Published online 15 August 2008 | Nature | doi:10.1038/news.2008.1044


Fare's fair for hackers?

Researchers warn of ‘devastating effect’ of computer-science gagging order.

A legal ruling on a student project in the United States has thrown the computer science community into a battle over the line between legitimate research and illegal hacking. The disagreement turns on the principle of "responsible disclosure", which governs decisions by computer security researchers over when and how to make public weaknesses in commercial systems.

Eleven top-level computer scientists have publicly come out in support of a group of students from the Massachusetts Institute of Technology (MIT). The protest comes after the Massachusetts Bay Transportation Authority sought and received an order from the district court restraining the students from delivering a presentation to the annual DEFCON conference in Las Vegas. The undergraduates' talk was to be on alleged shortcomings in the security of ‘smart-card’ electronic tickets used by the MBTA.

Broderick in War GamesNext step: responsible disclosurePunchstock

According to documents the MBTA filed to the court, the students claimed to have circumvented security on e-tickets, offered “free subway rides for life” and “plan to allow others to duplicate their claimed ‘breaking’”.

In a letter sent in support of the students, the computer scientists say the court order is unfair and could have a devastating impact on future research.

“I find the court's decision troubling,” said David Wagner, a computer scientist at the University of California Berkeley and one of the signatories to the letter, in an email to Nature. “If the decision is upheld, it could have a profound chilling effect on scientific research into the security of information technology.”

Time to take stock

Experts in the area say the strategy of responsible disclosure is widely accepted for research on security topics. This involves quietly informing a product’s manufacturer and users when a security issue is discovered and giving them a set period of time before you publish your findings.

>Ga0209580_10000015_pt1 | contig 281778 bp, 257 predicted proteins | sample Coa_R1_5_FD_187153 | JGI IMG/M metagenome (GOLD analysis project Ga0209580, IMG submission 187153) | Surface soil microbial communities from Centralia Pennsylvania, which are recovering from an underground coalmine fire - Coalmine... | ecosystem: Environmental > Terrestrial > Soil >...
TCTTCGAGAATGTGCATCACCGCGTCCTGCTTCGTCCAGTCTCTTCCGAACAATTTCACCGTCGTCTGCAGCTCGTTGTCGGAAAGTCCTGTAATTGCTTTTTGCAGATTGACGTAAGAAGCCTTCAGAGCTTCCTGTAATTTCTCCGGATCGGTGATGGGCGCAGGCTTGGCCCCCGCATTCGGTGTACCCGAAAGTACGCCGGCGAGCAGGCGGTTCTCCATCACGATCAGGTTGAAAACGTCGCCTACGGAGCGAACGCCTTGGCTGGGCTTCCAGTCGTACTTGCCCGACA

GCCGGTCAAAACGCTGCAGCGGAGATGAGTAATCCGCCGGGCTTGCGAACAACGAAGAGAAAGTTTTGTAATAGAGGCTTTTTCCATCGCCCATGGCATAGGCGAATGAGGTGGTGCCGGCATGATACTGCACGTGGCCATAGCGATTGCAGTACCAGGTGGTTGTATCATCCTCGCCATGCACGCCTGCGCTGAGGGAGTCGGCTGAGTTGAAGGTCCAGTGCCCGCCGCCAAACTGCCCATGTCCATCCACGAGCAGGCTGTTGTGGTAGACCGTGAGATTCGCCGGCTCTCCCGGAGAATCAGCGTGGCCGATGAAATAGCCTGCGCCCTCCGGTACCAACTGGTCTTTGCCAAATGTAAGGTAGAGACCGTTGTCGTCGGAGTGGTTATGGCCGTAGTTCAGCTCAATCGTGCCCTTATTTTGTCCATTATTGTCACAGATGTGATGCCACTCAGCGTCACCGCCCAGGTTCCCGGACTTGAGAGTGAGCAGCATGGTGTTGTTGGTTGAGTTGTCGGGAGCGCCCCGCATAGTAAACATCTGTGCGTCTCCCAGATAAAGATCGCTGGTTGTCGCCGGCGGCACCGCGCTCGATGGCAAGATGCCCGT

“If all you do is report quietly it just gets buried and forgotten about,” says Ross Anderson, a researcher at the University of Cambridge with much experience in the area. “There’s been quite some debate and we’ve settled on responsible disclosure. This is widely accepted in the computer industry.”

Exactly how much time you give the relevant companies and users is variable, says Bart Jacobs, a researcher at Radboud University Nijmegen, in the Netherlands. For a problem with a widely used software product where companies already have the intrastructure for updates, researchers might give a month. For something like a smartcard, a longer period might be necessary.

Jacobs was on the receiving end of a similar court case earlier this year when Dutch company NXP asked for an injunction to stop the publication of research on security of its Mifare Classic smartcards. These are used as Oyster cards for transport on London’s trains and buses.


The injunction was refused: Jacobs plans to publish his findings later this year. “You give the manufacturer reasonable time to patch things and at the same time you put the company under pressure to really fix the problem,” he says.

Indecent disclosure?

In the American case, there is disagreement between the MBTA and the MIT students over what information was provided and when.

In a statement, the students say they initially contacted the MBTA as they “wanted to let the MBTA know what they found and wanted to provide some ideas about how to fix the system”. They also say their presentation would not have included crucial information needed to actually hack the fare system and that it contained less information than documents that the MBTA’s court filing has now made available to the public.

“You put the company under pressure to really fix the problem”

Bart Jacobs
Radboud University Nijmegen

An MBTA spokesman told Nature, “The MBTA received no pertinent information from the students before 4.30am on Saturday [the court order was granted at 1.30pm on Saturday]. We did ask for the information, and time, and got nothing.” MIT declined to comment.

Yesterday, another judge at the district court ruled the restraining order — which bars the students from providing “program, information, software code, or command” that would help compromise the MBTA’s fare media system – should stand. A decision is expected on Tuesday 19 August about whether it will be amended or withdrawn.

“One thing is clear — the Boston transit authority’s [MBTA] actions backfired, big time,” says Wagner. “The technical details are all over the Internet now. The lesson: trying to censor something just draws even more attention to it.” 

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